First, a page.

An important requirement of virtually all military environmental programs, solar radiation testing simulates the deteriorating thermal and physical effects of UV sunlight on products and materials. By measuring how equipment changes during exposure, we help you make better, more durable products, no matter what the conditions.
A key component in MIL-STD-810 and DEF STAN 00-035, solar radiation tests two major effects of exposure to sunlight: thermal response and photochemical deterioration. Because the heat and aging effects of UV radiation can cause significant changes in plastic and non-metallic materials, testing is critical to avoiding outgassing and overheating, discoloration and deterioration, and loss of structural rigidity.
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Because most specifications only call for one solar radiation test, deciding which method is best can be challenging. We help you understand the benefits of each test, and can assist in choosing the one that will best suit your needs. Our accredited test methods give you the data you need to make decisions about product design, development and material selection, so you can be confident in the safety and performance of your equipment.
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Solar Radiation Testing Services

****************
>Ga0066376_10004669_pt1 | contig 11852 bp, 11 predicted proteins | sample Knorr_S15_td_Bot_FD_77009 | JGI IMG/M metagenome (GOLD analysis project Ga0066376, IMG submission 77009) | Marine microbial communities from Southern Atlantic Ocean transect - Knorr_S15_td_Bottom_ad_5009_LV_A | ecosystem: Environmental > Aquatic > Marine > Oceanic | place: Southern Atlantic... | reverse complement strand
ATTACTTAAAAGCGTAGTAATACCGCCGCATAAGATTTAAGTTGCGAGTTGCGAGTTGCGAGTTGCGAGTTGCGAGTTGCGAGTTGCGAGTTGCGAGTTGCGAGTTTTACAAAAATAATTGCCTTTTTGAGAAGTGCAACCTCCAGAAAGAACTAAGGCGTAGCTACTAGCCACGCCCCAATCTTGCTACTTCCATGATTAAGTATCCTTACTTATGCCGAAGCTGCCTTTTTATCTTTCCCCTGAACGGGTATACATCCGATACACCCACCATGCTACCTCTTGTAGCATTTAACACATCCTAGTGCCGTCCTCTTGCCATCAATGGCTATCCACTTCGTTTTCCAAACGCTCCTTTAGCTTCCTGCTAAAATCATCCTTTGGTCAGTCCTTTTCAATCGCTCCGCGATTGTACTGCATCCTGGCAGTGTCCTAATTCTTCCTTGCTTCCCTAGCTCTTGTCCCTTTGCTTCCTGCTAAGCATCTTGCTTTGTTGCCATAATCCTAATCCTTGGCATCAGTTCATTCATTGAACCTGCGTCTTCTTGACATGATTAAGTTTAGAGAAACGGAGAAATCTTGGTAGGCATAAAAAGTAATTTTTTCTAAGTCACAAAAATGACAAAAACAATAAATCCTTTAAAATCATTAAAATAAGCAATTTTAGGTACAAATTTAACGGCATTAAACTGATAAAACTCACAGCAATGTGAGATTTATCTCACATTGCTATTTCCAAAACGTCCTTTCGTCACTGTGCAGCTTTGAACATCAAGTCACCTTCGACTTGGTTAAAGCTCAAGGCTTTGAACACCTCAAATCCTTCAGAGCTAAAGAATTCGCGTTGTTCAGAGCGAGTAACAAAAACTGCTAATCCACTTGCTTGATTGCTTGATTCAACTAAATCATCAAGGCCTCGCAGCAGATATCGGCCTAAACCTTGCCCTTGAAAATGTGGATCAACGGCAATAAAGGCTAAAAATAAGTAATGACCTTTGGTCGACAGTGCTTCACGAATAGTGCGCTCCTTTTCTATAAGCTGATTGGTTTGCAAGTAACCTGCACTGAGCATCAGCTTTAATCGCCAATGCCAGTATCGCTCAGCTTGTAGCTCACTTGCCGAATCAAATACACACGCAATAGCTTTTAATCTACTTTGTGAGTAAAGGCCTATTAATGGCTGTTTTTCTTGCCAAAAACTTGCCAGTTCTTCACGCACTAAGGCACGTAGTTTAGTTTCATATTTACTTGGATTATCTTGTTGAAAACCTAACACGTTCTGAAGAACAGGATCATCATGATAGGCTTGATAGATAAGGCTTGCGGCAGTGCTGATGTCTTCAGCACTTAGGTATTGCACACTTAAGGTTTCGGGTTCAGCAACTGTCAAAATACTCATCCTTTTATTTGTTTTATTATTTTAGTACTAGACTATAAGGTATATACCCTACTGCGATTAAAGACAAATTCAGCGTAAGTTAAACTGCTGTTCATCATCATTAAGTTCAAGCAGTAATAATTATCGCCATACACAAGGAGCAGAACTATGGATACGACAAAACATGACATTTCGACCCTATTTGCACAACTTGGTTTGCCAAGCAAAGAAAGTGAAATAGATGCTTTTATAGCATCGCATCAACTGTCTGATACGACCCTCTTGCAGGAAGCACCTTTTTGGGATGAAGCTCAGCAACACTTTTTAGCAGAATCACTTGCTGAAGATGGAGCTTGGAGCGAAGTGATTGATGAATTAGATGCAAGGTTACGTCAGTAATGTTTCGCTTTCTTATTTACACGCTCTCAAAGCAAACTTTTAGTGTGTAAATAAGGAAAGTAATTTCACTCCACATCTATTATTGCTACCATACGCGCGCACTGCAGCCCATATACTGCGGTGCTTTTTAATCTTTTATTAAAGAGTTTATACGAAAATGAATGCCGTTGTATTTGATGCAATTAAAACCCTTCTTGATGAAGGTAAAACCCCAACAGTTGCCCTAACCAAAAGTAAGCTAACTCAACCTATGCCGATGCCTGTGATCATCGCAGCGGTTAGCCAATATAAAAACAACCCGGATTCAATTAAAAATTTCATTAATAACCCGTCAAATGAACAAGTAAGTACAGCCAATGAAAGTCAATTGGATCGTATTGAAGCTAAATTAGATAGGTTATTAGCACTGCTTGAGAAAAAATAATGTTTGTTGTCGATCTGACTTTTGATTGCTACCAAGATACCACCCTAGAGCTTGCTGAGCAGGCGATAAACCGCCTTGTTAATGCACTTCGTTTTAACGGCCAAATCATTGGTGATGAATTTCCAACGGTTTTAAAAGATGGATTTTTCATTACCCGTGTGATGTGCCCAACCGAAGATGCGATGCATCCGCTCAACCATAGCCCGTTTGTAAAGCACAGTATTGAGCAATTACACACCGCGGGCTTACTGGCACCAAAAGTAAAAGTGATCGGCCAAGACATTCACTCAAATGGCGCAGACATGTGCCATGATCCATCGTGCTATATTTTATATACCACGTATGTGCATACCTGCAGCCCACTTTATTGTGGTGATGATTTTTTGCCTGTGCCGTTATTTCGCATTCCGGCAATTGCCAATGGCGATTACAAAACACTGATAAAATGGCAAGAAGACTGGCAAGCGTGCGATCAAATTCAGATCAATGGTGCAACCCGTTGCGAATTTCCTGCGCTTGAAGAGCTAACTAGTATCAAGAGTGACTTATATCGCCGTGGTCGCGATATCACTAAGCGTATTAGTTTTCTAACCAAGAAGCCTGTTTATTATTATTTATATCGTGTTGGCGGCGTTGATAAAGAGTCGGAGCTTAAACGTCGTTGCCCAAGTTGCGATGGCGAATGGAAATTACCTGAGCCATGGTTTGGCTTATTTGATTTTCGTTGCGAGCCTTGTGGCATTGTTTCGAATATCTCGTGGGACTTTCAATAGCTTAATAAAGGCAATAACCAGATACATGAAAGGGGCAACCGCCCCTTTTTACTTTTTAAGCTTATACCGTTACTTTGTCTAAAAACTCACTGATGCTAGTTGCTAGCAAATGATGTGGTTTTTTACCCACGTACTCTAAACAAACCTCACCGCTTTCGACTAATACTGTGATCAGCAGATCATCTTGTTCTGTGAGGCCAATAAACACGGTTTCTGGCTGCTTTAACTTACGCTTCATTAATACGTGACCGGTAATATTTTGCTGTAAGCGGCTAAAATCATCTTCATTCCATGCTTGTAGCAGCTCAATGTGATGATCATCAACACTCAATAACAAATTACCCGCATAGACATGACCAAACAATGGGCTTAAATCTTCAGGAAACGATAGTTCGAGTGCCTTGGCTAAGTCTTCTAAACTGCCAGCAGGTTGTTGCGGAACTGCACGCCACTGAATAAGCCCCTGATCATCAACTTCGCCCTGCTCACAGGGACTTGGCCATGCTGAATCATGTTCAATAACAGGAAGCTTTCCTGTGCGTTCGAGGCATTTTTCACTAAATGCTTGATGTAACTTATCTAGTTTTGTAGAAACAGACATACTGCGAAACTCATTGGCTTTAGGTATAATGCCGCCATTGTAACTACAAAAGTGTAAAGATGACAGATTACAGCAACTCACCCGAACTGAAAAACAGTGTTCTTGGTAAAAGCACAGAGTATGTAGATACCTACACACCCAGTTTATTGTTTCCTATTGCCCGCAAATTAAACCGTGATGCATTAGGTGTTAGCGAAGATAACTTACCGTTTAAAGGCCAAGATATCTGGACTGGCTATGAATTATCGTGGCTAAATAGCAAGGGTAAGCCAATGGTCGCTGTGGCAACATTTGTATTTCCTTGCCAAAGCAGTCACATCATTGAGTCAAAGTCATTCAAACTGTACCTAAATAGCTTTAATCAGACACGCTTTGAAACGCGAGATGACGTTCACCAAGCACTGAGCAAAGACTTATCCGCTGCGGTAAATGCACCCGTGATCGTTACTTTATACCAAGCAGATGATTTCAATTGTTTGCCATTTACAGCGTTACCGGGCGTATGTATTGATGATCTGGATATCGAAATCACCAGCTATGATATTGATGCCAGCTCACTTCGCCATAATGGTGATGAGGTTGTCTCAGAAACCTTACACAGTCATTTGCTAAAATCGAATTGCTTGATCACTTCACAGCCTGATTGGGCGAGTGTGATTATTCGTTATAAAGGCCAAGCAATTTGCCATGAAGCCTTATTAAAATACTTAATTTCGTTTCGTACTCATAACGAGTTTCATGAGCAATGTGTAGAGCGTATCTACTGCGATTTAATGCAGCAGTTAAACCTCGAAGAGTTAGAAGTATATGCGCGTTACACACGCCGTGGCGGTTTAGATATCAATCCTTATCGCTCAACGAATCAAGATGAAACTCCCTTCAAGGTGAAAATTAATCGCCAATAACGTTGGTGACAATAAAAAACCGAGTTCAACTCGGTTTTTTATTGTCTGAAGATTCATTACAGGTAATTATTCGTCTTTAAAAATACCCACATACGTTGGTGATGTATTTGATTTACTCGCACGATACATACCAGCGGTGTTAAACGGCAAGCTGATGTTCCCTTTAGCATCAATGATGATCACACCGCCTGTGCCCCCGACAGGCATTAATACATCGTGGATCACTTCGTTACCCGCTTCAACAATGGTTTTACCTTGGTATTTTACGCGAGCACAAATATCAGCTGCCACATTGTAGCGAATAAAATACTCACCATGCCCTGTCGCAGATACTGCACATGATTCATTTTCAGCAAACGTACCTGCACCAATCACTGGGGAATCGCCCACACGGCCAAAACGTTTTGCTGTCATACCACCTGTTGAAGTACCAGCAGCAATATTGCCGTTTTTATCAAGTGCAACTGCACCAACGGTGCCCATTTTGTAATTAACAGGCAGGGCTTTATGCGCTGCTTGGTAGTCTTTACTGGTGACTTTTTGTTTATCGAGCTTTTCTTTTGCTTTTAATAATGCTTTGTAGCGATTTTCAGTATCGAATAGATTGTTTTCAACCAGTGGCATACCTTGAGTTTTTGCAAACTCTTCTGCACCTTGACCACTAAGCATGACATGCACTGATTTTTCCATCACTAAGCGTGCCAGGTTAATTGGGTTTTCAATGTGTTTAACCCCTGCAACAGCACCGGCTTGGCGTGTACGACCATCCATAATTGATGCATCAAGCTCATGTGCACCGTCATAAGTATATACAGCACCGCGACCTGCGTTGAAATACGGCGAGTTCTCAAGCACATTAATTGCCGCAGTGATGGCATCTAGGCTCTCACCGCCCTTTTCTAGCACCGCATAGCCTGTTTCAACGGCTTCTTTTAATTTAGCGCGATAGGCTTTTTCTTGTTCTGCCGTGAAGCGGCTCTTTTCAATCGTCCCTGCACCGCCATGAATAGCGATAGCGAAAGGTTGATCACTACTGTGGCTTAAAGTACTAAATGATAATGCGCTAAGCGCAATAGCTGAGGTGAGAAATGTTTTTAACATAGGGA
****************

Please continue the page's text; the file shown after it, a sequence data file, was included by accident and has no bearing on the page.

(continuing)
Solar radiation testing
Described in MIL-STD-810 Section 505, Part 1, cyclic exposure testing mimics the natural cycles of sunlight, providing an accurate simulation of how materials will react in real-life situations.
Because cyclic exposure better simulates how sunlight changes over the course of the day, this method is generally used to determine how increased temperature will affect a product. This procedure uses constant temperature monitoring to determine the peak internal and external temperatures of a product, find the point of failure, and establish acceptable working temperatures for products and materials.
solar radiation testing
Outlined in MIL-STD-810 Section 505 Part 2, steady-state exposure testing applied a constant, consistent rate of UV exposure to materials to determine how long it takes for discoloration and deterioration to occur.
Unlike cyclic exposure testing, steady-state exposure uses the same level of radiation over a pre-determined period of time to find out how many hours of exposure it takes to cause varying degrees of peeling, yellowing, material deterioration and structural change. It can also be used to measure outgassing, a potentially harmful release of vapors that occurs when plastics exceed certain temperatures. Because this is a more accelerated method, it is also used for long-term projects where cyclic exposure would require significantly more time and cost to test.
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